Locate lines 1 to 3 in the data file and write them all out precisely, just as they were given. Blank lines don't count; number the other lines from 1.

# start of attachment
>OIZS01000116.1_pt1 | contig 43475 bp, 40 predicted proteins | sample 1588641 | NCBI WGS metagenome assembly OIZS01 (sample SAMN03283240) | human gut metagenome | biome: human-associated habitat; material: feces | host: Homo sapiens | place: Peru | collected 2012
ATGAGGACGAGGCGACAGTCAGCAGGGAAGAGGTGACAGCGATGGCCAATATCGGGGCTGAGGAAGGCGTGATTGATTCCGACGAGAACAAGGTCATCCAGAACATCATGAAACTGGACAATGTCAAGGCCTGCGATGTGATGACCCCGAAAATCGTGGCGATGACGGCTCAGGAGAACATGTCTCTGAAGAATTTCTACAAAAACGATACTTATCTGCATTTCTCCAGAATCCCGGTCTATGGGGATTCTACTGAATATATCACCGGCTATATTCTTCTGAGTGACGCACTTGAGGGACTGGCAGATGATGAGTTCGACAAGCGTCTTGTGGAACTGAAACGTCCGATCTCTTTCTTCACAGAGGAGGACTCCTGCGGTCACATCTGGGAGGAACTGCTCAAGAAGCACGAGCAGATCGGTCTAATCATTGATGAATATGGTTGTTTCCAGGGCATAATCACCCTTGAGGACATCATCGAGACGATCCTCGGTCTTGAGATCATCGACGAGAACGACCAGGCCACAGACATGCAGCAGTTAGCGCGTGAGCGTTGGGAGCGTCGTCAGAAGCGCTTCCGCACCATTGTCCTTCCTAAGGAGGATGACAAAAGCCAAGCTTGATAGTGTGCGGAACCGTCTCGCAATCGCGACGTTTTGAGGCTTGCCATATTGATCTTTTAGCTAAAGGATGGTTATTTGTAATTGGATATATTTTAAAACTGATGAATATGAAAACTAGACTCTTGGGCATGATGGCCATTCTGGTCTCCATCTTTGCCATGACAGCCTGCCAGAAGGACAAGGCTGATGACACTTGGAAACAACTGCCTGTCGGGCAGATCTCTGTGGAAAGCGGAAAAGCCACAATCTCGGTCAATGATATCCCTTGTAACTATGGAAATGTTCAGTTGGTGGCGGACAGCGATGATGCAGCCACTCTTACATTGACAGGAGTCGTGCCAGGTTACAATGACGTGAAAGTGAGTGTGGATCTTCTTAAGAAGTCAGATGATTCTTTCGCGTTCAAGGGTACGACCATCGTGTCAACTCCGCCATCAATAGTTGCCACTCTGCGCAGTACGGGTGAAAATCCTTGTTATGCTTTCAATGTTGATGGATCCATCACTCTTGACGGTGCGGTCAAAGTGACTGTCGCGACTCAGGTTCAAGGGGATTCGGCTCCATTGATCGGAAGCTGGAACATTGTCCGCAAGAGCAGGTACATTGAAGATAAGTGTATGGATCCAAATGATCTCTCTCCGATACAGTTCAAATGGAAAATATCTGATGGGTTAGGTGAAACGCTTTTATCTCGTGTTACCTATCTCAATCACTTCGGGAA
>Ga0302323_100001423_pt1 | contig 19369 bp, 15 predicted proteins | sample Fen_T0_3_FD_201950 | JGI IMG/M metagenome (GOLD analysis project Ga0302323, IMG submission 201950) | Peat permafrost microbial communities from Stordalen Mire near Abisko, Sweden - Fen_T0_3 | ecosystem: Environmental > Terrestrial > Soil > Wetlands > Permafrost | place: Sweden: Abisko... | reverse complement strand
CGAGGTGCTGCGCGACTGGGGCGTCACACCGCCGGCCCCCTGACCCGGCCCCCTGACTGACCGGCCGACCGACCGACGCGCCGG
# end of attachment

>OIZS01000116.1_pt1 | contig 43475 bp, 40 predicted proteins | sample 1588641 | NCBI WGS metagenome assembly OIZS01 (sample SAMN03283240) | human gut metagenome | biome: human-associated habitat; material: feces | host: Homo sapiens | place: Peru | collected 2012
ATGAGGACGAGGCGACAGTCAGCAGGGAAGAGGTGACAGCGATGGCCAATATCGGGGCTGAGGAAGGCGTGATTGATTCCGACGAGAACAAGGTCATCCAGAACATCATGAAACTGGACAATGTCAAGGCCTGCGATGTGATGACCCCGAAAATCGTGGCGATGACGGCTCAGGAGAACATGTCTCTGAAGAATTTCTACAAAAACGATACTTATCTGCATTTCTCCAGAATCCCGGTCTATGGGGATTCTACTGAATATATCACCGGCTATATTCTTCTGAGTGACGCACTTGAGGGACTGGCAGATGATGAGTTCGACAAGCGTCTTGTGGAACTGAAACGTCCGATCTCTTTCTTCACAGAGGAGGACTCCTGCGGTCACATCTGGGAGGAACTGCTCAAGAAGCACGAGCAGATCGGTCTAATCATTGATGAATATGGTTGTTTCCAGGGCATAATCACCCTTGAGGACATCATCGAGACGATCCTCGGTCTTGAGATCATCGACGAGAACGACCAGGCCACAGACATGCAGCAGTTAGCGCGTGAGCGTTGGGAGCGTCGTCAGAAGCGCTTCCGCACCATTGTCCTTCCTAAGGAGGATGACAAAAGCCAAGCTTGATAGTGTGCGGAACCGTCTCGCAATCGCGACGTTTTGAGGCTTGCCATATTGATCTTTTAGCTAAAGGATGGTTATTTGTAATTGGATATATTTTAAAACTGATGAATATGAAAACTAGACTCTTGGGCATGATGGCCATTCTGGTCTCCATCTTTGCCATGACAGCCTGCCAGAAGGACAAGGCTGATGACACTTGGAAACAACTGCCTGTCGGGCAGATCTCTGTGGAAAGCGGAAAAGCCACAATCTCGGTCAATGATATCCCTTGTAACTATGGAAATGTTCAGTTGGTGGCGGACAGCGATGATGCAGCCACTCTTACATTGACAGGAGTCGTGCCAGGTTACAATGACGTGAAAGTGAGTGTGGATCTTCTTAAGAAGTCAGATGATTCTTTCGCGTTCAAGGGTACGACCATCGTGTCAACTCCGCCATCAATAGTTGCCACTCTGCGCAGTACGGGTGAAAATCCTTGTTATGCTTTCAATGTTGATGGATCCATCACTCTTGACGGTGCGGTCAAAGTGACTGTCGCGACTCAGGTTCAAGGGGATTCGGCTCCATTGATCGGAAGCTGGAACATTGTCCGCAAGAGCAGGTACATTGAAGATAAGTGTATGGATCCAAATGATCTCTCTCCGATACAGTTCAAATGGAAAATATCTGATGGGTTAGGTGAAACGCTTTTATCTCGTGTTACCTATCTCAATCACTTCGGGAA
>Ga0302323_100001423_pt1 | contig 19369 bp, 15 predicted proteins | sample Fen_T0_3_FD_201950 | JGI IMG/M metagenome (GOLD analysis project Ga0302323, IMG submission 201950) | Peat permafrost microbial communities from Stordalen Mire near Abisko, Sweden - Fen_T0_3 | ecosystem: Environmental > Terrestrial > Soil > Wetlands > Permafrost | place: Sweden: Abisko... | reverse complement strand